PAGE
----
· the lock manager is running
       · the VG's devices are visible on the system

       A shared VG can be stopped if all LVs are deactivated.

       All shared VGs can be started/stopped using:
       vgchange --lock-start
       vgchange --lock-stop

       Individual VGs can be started/stopped using:
       vgchange --lock-start <vgname> ...
       vgchange --lock-stop <vgname> ...

       To make vgchange not wait for start to complete:
       vgchange --lock-start --lock-opt nowait ...

       lvmlockd can be asked directly to stop all lockspaces:
       lvmlockctl -S--stop-lockspaces

       To start only selected shared VGs,  use  the  lvm.conf  activation/lock_start_list.   When
       defined,  only  VG names in this list are started by vgchange.  If the list is not defined
       (the default), all visible shared VGs are started.  To start only "vg1", use the following
       lvm.conf configuration:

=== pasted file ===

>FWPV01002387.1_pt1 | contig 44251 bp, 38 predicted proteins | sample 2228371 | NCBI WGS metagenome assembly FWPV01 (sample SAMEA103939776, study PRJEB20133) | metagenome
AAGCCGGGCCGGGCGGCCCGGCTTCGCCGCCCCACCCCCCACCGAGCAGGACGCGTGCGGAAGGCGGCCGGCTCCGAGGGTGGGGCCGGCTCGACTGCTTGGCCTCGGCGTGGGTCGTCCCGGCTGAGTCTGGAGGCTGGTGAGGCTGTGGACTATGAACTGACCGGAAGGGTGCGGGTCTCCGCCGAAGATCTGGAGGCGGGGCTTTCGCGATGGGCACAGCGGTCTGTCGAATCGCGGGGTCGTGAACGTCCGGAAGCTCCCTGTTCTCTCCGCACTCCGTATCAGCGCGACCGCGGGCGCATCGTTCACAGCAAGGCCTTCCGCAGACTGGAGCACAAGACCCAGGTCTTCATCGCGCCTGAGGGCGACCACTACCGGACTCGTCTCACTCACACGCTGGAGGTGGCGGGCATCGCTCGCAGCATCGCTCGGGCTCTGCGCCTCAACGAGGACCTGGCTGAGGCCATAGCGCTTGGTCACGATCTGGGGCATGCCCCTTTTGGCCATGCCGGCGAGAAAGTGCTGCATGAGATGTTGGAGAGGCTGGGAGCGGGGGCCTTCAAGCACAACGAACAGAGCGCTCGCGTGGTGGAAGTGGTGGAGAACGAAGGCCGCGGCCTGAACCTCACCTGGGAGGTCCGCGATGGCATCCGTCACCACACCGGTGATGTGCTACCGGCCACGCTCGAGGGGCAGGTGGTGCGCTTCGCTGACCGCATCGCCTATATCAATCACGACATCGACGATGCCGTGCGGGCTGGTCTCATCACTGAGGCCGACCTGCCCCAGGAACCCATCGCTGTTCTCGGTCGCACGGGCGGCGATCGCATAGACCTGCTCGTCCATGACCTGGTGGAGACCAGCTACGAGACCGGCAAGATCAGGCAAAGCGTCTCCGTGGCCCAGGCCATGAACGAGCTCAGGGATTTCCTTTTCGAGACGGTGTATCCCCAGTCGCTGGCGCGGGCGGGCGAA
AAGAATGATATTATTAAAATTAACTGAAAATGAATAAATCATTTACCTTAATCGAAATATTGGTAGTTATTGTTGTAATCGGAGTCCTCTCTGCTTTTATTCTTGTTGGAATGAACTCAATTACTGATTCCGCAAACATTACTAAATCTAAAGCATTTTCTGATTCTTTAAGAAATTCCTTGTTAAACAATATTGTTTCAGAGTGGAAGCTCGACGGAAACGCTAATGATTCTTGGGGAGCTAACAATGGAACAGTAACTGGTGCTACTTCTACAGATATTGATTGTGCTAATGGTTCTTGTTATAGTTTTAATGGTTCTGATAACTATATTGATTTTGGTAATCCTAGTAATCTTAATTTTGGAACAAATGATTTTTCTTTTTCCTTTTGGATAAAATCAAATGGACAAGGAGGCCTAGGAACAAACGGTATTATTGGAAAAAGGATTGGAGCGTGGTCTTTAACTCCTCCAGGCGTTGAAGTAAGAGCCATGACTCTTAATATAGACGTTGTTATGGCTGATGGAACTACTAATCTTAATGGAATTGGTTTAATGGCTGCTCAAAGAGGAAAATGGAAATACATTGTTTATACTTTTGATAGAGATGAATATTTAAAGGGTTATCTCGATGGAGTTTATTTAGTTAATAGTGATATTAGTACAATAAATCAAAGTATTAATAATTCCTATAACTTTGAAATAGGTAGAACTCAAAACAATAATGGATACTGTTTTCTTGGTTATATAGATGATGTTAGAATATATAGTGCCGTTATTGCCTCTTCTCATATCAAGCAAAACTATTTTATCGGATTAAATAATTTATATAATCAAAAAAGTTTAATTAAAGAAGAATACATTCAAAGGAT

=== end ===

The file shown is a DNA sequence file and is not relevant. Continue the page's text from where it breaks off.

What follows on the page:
activation {
           lock_start_list = [ "vg1" ]
           ...
       }

   automatic starting and automatic activation
       When  system-level  scripts/programs  automatically  start VGs, they should use the "auto"
       option.  This option indicates that the command is being run automatically by the system:

       vgchange --lock-start --lock-opt auto [<vgname> ...]

       The    "auto"    option    causes    the    command     to     follow     the     lvm.conf
       activation/auto_lock_start_list.   If  auto_lock_start_list  is  undefined,  all  VGs  are
       started, just as if the auto option was not used.

       When auto_lock_start_list is defined, it lists the shared VGs that should  be  started  by
       the  auto  command.  VG names that do not match an item in the list will be ignored by the
       auto start command.